In a race against time, the clinically dead patient is packed into dry ice and rushed from hospital to Alcor's stabilisation facility, where the body is put into an ice bed and a heart-lung resuscitator is used to get the blood circulating again.

The standby team then mainlines a cocktail of chemicals into the body to protect the cells from further deteriorating, after which all the bodily fluids are siphoned off and replaced by a medical-grade antifreeze solution.

Following a bit of invasive surgery aimed at preventing the buildup of ice crystals in critical neurological regions, the body is slowly cooled down over the course of weeks and eventually stored in a closely-monitored cryo-chamber, until able scientists can come to the patient's rescue. Well, that's the theory.

False promises?

For its supporters, cryonics offers the elixir of immortality, but there are huge obstacles to overcome if this transhumanist vision of the future is to make the leap from the pages of pulp sci-fi novels to real-life medical laboratories.

Photo by Charles Platt courtesy of Alcor Life Extension Foundation www alcor org

Photo by Charles Platt, courtesy of Alcor Life Extension Foundation

For starters, there's no sure-fire way to determine if a patient has suffered irreversible damage due to ischemia – a lack of blood flow between the moment of clinical death and cryopreservation – which can often span minutes to days.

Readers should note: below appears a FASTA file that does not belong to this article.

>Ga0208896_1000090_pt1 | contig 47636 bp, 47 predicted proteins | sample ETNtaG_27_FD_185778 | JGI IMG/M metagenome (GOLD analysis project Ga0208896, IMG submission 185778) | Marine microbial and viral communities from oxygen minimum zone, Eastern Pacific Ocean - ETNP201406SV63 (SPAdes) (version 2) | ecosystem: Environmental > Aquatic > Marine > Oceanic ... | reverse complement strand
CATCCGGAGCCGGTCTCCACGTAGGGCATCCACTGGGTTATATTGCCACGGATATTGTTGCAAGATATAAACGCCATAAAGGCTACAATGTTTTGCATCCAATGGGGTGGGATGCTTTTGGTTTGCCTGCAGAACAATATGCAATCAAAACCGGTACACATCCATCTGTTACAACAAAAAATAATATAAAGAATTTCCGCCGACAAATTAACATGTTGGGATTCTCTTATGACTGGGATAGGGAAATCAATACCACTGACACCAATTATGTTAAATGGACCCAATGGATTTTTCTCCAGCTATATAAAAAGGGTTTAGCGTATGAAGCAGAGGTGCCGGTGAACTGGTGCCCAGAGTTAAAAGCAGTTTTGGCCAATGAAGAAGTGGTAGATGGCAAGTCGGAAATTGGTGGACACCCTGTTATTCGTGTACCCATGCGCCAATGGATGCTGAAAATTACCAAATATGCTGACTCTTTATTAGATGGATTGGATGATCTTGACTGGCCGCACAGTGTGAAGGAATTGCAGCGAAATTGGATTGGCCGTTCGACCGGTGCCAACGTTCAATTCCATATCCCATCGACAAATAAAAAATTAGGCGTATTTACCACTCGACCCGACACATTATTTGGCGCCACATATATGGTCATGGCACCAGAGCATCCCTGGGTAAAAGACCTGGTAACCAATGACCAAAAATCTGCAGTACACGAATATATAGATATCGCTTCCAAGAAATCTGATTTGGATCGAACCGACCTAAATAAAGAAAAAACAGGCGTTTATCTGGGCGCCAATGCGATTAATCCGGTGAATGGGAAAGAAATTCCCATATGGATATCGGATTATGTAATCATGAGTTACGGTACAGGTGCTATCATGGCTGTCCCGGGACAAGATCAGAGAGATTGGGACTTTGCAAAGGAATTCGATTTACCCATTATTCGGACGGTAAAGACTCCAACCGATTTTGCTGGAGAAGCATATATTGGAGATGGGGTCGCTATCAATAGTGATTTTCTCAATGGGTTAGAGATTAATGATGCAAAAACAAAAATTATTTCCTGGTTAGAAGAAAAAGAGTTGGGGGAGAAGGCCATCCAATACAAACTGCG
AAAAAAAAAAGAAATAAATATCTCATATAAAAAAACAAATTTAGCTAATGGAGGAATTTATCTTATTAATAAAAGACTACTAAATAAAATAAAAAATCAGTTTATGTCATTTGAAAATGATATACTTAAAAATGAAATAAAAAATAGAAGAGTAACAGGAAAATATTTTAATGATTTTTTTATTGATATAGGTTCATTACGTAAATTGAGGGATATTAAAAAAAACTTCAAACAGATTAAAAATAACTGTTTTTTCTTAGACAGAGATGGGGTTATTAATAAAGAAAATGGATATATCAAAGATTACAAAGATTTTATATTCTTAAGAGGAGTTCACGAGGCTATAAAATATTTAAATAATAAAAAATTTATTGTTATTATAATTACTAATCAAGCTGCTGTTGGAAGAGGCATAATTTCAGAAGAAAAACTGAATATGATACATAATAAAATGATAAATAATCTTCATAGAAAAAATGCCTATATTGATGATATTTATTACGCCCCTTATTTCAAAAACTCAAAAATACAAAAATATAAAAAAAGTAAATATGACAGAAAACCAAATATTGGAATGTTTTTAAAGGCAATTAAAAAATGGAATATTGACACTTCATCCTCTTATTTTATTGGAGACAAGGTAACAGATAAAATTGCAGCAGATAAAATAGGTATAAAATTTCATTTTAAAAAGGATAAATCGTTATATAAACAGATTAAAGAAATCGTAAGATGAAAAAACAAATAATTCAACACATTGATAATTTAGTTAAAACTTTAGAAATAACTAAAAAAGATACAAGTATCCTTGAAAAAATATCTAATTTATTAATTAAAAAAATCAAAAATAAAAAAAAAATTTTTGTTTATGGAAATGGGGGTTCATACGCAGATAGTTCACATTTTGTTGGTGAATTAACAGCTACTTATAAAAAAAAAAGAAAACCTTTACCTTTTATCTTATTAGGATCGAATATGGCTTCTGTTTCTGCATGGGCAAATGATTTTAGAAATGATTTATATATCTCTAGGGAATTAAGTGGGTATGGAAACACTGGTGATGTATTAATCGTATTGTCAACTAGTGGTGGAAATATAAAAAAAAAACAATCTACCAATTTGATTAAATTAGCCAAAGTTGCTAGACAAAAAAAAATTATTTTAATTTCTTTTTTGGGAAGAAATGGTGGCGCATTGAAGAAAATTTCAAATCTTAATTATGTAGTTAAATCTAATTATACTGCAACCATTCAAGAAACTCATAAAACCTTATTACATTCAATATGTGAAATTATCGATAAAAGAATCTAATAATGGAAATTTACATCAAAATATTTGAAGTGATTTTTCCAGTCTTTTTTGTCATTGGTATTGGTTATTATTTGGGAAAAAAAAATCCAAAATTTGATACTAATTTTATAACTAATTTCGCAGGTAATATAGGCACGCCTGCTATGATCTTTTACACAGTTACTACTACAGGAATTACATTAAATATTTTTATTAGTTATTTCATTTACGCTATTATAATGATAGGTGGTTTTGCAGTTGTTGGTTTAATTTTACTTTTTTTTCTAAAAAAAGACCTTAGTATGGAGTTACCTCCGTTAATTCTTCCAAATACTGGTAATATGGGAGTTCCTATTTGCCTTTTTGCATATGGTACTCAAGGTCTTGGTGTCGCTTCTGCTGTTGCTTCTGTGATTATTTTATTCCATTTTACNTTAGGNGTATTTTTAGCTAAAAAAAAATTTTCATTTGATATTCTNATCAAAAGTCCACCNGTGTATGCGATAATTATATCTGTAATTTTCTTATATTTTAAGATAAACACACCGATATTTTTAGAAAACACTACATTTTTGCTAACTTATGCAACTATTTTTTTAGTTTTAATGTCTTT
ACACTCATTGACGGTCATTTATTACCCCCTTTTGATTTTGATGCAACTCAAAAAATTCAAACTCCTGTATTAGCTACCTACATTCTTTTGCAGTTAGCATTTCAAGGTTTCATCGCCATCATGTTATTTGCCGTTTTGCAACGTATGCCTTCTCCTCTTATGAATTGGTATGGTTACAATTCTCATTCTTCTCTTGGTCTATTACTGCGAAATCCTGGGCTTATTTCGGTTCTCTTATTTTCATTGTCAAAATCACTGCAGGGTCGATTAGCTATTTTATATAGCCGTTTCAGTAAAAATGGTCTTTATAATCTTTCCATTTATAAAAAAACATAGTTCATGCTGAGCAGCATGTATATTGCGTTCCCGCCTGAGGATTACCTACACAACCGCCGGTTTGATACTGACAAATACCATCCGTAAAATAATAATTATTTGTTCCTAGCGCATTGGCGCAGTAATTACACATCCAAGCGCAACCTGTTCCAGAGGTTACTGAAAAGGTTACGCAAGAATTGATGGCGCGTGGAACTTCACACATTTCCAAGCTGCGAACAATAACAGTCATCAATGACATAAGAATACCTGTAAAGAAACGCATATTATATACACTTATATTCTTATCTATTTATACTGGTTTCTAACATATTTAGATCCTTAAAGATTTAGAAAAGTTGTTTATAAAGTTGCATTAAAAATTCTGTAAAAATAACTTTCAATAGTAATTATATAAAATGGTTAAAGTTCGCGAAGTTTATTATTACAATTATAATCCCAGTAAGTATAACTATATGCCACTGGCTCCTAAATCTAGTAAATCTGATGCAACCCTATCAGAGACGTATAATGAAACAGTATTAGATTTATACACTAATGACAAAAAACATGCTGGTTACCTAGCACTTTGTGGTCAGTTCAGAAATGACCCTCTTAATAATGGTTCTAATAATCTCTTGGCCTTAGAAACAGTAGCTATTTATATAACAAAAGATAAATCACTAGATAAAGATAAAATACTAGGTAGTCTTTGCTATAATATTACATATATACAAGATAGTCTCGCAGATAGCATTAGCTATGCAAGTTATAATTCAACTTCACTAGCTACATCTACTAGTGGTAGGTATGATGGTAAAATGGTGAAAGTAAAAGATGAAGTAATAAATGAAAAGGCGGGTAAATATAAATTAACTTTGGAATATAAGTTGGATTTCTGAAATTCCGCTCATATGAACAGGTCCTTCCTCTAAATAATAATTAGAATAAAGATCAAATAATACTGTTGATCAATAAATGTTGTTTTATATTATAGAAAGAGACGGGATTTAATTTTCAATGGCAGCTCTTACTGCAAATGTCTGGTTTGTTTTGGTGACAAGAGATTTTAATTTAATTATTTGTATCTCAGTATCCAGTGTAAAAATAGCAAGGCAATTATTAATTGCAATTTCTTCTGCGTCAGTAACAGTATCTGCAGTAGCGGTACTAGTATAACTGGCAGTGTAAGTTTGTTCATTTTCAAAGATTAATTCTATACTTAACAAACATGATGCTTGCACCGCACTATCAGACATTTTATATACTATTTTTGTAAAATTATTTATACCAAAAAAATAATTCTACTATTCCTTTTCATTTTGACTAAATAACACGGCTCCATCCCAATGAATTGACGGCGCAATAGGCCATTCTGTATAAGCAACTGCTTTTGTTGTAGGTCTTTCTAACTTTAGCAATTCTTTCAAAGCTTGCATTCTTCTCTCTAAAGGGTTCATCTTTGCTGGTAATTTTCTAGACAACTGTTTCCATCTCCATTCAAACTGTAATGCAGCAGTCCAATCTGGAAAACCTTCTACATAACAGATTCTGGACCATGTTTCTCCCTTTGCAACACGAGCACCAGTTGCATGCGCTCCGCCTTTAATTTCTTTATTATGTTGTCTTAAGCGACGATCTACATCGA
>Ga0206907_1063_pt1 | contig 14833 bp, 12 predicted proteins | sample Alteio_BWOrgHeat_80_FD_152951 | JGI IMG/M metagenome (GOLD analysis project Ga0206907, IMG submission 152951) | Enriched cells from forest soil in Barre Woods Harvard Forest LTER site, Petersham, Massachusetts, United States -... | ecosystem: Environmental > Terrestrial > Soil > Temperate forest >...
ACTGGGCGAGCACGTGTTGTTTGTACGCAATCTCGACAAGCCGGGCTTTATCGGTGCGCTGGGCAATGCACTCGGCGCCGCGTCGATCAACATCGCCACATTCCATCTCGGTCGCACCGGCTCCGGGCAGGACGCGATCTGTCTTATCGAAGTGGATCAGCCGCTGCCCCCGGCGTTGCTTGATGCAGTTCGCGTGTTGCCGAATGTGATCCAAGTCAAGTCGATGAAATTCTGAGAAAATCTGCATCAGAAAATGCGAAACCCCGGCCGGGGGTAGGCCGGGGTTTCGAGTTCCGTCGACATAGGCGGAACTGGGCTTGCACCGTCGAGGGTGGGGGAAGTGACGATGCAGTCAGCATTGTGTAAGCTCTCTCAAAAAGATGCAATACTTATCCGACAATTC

But besides the risks of ischemia, the very act of freezing brings its own seemingly intractable problems.

Cryonic teams 'vitrify' patients with cryoprotectant solutions to reduce ice crystal formation, because ice is less dense than liquid and therefore takes up more space in the body, meaning its occurrence causes massive damage to cell membranes. But there's currently no way to ensure it's eliminated completely.

"We simply don't know if subjects have been damaged to the point where they've 'died' during vitrification, because the subjects are now inside liquid nitrogen canisters," says cryobiologist Dayong Gao (cryobiology is the established field of studying organic tissue at low temperatures).

Based on his experience in organ transplants, biochemist Ken Storey remains equally unconvinced: "Even if you only wanted to preserve the brain, it has dozens of different areas, which would need to be cryopreserved using different protocols," he says.